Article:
MRSA…   Gesundheitsinformation 8

MRSA Methicillin-Resistant Staphylococus Aureus is just a bacterium but its name triggers fear. The following reasons why there are no MRSA.

In all mucous membranes of our body live bacteria of the genus Staphylococcus aureus. They feed on nitrogen which they find in the form of fungi of the genus Aspergillus niger which also colonise our mucous membranes from birth. The task of the fungi is to supply the mucus cells with oxygen. They deprive it from the mucous membrane with their mycelium and dispense it to the mucus cells. Their food is the carbon of the dead mucus cells. The bacterium’s task is to limit the fungal population. Revers fungi can defend themselves against extinction by secreting an enzyme that destroys bacteria by damaging their membrane. The latter fact was discovered and antibiotics were born. The triumphant march of antibiotics seemed to be without disturbance until MRSA, ORSA, VISA, VRSA and other multi-resistant bacteria came along. What had happened?

In our large intestine Staphylococcus aureus has a second main task. Through his metabolism it splits the nitrogen-containing fiber of the plants we eat so that the vital bioflavonoids are available to us. Since the point in time it is combated with antibiotics there are health disturbances that have not existed before: irritable bowel syndrome, lactose intolerance, gluten intolerance, fructose intolerance and many types of allergies …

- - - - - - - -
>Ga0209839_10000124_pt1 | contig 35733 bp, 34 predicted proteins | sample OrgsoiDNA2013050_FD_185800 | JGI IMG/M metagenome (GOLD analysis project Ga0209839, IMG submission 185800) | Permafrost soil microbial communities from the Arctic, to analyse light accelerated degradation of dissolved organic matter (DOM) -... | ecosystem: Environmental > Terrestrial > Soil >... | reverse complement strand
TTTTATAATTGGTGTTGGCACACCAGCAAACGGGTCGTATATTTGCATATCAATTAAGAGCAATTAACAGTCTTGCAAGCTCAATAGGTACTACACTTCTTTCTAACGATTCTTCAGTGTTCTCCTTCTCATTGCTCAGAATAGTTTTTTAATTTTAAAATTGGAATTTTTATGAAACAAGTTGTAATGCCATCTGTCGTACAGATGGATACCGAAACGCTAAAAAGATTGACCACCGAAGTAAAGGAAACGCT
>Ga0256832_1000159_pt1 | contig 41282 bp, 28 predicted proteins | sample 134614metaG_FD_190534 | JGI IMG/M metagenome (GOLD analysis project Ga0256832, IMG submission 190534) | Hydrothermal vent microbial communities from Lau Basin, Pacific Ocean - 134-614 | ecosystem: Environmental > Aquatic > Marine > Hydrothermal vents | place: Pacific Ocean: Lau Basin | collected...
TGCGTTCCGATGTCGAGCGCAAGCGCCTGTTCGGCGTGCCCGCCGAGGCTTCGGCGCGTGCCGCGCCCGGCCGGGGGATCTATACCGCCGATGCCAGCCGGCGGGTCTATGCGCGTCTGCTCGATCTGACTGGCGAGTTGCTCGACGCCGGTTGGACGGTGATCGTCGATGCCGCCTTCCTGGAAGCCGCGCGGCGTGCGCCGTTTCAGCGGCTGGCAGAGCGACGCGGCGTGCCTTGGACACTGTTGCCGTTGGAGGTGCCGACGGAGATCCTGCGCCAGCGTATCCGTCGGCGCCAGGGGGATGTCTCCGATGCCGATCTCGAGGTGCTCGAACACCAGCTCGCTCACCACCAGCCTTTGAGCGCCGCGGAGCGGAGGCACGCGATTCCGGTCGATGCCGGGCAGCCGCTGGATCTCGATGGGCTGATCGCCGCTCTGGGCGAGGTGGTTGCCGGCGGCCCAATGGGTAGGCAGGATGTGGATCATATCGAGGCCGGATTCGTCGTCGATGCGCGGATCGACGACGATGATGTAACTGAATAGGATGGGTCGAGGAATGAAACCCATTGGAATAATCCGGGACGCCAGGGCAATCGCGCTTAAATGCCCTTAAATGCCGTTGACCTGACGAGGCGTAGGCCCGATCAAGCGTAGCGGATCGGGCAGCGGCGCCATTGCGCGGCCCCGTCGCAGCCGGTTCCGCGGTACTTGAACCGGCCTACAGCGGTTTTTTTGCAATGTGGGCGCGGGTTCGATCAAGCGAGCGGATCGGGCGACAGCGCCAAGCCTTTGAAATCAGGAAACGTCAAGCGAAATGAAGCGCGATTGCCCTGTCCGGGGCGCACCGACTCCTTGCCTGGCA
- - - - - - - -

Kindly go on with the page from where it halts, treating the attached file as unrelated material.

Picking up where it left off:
Staphylococcus aureus and Aspergillus niger are part of the physiological colonisation of the bronchi and pulmonary alveoli too. Due to the high nitrogen content of the mucus from the respiratory air, Staphylococcus aureus can feed on it. The balance of fungi and bacteria is maintained as on the one hand the food supply for the fungi is limited and on the other hand, the fungi due to the high oxygen supply don‘t secrete bacteria killing enzymes. As antibiotics can only be effective in the presence of this enzyme, the Staphylococcus aureus in the alveoli survives any attack by antibiotics. The reason why antibiotic fungi are nevertheless effective in the test tube lies in their lack of oxygen.

If all bacteria in the remaining body are killed by permanent and high-dose antibiotics, the Aspergillus aureus of the alveoli takes over the free space. Food in the form of fungi is there in abundance so that it can spread out fast. However, the life of a patient is not threatend by the bacterium but due to the meanwhile collapsed immune system. The reason for a breakdown of the immune system lies in the proliferation of fungi.